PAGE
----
Organisations want their investment in social media to pay off, especially in the public sector where any costs are sensitive. Should government ditch social media if its channel metrics are low?
The number of senior government figures questioning their investments in social media reached a new peak in the wake of a major UK pub chain’s decision to ditch social media.
Just as Mark Zuckerberg’s senate-enquiry-induced sweats were getting under control, they were dealt another cruel blow when a beautiful ‘pinging’ cascade lit up inboxes around the globe last week. With the headline ‘Wetherspoon pub chain shuts its social media accounts’, the BBC gave every social media sceptic who ever was the opportunity to send a smug note upstairs and beat that final nail in the Facebook coffin.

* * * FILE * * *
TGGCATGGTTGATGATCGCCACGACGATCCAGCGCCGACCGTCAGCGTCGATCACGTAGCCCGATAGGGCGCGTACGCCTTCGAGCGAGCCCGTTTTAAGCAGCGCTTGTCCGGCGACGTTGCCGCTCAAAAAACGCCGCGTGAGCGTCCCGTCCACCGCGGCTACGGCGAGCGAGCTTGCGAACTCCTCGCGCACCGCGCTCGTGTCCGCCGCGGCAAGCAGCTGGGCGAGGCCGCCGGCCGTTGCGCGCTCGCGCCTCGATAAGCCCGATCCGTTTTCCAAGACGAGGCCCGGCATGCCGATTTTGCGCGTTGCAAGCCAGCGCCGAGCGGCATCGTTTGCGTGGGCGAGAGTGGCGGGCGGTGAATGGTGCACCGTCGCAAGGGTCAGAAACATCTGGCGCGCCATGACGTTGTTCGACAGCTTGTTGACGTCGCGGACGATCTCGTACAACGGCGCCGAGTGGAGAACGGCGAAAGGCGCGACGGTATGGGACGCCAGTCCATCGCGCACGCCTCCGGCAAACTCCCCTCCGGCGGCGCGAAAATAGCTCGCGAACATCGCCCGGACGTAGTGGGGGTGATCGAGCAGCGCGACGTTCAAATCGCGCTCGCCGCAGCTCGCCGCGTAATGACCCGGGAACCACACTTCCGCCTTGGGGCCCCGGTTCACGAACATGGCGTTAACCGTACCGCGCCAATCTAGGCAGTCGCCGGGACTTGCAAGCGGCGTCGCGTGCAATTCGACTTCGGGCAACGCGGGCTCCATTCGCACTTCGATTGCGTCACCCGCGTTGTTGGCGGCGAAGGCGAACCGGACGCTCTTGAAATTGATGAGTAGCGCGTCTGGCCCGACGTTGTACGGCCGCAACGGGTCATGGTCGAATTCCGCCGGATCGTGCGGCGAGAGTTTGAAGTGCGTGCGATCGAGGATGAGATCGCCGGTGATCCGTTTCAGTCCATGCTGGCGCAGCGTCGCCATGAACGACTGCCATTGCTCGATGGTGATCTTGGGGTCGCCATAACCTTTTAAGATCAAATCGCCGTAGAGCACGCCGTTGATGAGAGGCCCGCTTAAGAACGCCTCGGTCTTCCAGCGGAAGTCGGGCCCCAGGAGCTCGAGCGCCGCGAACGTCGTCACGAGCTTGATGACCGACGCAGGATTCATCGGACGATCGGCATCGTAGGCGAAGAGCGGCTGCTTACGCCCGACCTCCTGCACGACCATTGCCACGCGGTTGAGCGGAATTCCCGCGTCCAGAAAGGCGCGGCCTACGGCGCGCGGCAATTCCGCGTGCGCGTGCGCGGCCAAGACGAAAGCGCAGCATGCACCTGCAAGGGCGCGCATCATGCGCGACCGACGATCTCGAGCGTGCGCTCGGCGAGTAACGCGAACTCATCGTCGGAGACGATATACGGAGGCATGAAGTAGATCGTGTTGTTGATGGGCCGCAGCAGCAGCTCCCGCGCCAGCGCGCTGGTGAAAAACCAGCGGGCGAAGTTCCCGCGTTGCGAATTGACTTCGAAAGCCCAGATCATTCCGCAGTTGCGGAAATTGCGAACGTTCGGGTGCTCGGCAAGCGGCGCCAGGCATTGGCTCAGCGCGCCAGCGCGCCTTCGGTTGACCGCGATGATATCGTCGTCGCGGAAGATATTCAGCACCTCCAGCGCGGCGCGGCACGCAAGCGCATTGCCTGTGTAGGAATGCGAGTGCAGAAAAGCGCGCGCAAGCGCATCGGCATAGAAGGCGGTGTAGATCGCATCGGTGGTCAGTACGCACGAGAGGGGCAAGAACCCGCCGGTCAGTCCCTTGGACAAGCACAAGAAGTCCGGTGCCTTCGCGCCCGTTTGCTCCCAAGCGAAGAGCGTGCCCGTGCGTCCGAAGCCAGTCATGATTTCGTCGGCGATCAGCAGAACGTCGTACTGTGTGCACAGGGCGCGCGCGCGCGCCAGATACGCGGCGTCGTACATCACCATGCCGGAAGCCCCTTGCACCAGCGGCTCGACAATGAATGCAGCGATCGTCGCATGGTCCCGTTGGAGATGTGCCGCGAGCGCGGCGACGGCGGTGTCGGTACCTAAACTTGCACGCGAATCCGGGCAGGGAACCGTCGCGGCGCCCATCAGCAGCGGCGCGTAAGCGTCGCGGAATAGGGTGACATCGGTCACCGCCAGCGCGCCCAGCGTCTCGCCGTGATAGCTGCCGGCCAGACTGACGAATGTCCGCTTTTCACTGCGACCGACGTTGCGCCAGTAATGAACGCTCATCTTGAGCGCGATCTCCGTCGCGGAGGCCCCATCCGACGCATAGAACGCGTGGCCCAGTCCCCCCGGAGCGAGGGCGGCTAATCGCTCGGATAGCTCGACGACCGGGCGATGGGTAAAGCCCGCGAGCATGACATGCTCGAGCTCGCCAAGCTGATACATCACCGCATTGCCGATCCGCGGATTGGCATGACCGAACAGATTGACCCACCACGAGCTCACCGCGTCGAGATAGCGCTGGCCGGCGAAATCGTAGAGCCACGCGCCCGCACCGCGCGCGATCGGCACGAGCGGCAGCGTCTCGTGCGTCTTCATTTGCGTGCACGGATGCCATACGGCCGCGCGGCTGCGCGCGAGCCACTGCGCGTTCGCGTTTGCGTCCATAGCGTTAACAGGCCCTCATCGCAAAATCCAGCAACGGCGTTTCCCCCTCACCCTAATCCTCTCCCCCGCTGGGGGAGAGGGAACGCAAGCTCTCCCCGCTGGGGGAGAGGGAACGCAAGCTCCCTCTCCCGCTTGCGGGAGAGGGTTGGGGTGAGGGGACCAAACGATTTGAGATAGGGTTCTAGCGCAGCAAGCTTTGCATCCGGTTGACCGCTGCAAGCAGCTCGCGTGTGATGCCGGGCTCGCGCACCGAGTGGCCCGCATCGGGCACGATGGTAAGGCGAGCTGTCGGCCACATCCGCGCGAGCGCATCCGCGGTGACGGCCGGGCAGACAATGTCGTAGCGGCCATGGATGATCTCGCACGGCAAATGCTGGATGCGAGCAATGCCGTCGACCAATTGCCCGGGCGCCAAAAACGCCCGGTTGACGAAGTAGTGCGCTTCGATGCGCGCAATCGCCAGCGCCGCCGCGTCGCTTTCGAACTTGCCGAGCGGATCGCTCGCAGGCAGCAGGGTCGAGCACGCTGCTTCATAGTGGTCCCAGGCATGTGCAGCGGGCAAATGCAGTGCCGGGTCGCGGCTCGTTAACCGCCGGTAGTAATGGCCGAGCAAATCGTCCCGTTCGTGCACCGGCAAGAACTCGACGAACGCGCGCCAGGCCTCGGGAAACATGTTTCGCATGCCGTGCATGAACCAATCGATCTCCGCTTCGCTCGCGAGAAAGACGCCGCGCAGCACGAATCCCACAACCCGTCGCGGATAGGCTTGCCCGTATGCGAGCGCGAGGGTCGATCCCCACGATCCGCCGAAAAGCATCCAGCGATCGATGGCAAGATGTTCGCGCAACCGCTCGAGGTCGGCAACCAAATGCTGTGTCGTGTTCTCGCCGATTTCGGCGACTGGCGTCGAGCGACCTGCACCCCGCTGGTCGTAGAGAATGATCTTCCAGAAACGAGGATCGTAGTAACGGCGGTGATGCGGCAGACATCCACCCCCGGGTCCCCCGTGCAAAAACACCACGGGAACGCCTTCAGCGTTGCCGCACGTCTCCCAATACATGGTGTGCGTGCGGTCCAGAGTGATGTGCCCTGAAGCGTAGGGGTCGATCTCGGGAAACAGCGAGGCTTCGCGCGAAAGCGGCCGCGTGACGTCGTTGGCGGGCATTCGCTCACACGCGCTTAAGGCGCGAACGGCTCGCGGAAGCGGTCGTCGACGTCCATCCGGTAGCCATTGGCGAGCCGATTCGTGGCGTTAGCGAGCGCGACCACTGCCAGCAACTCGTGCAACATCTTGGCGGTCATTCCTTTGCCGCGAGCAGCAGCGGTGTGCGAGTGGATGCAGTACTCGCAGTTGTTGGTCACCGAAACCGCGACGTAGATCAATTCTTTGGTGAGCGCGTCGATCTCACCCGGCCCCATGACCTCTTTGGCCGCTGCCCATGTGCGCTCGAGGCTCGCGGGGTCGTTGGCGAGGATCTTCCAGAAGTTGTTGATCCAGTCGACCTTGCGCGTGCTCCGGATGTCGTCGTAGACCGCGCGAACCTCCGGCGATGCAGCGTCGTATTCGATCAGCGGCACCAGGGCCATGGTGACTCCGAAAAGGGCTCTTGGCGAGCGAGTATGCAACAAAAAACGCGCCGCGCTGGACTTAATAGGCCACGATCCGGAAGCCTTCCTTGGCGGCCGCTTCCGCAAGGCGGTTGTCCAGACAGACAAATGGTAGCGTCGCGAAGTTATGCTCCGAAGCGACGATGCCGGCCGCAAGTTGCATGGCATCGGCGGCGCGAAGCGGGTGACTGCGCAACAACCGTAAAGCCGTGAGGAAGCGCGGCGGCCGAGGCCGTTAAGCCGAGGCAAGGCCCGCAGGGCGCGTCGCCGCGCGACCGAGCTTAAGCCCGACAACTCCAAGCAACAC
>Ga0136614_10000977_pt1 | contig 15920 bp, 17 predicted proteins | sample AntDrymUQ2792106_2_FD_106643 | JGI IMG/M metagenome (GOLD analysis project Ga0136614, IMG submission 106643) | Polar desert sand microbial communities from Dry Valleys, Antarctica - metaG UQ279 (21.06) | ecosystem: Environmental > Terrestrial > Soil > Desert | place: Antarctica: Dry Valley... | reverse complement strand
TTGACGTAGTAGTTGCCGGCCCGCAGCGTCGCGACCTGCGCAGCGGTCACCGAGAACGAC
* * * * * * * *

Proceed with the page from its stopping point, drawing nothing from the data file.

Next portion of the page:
While at first it might seem strange coming from a consultancy so closely aligned with social media, I am incredibly thankful they did. Let me explain.
Just because you can doesn’t mean you should.
Much has been said about the Wetherspoons decision and comments made by its chairman, Tim Martin. But whether you side with the conspirators or critics is for another forum — I am solely interested in unpacking his views on social media and the decision to switch off the firehose.
Martin was openly critical of social media’s negative qualities like trolling, addiction (…somewhat strangely) and diverting pub managers from “the real job of serving customers” – a rationale I often hear when talking to public servants who see social as a distraction from helping citizens.
One particular comment struck me for its timely, real advice: “We are going against conventional wisdom that these platforms are a vital component of a successful business.” I couldn’t agree more.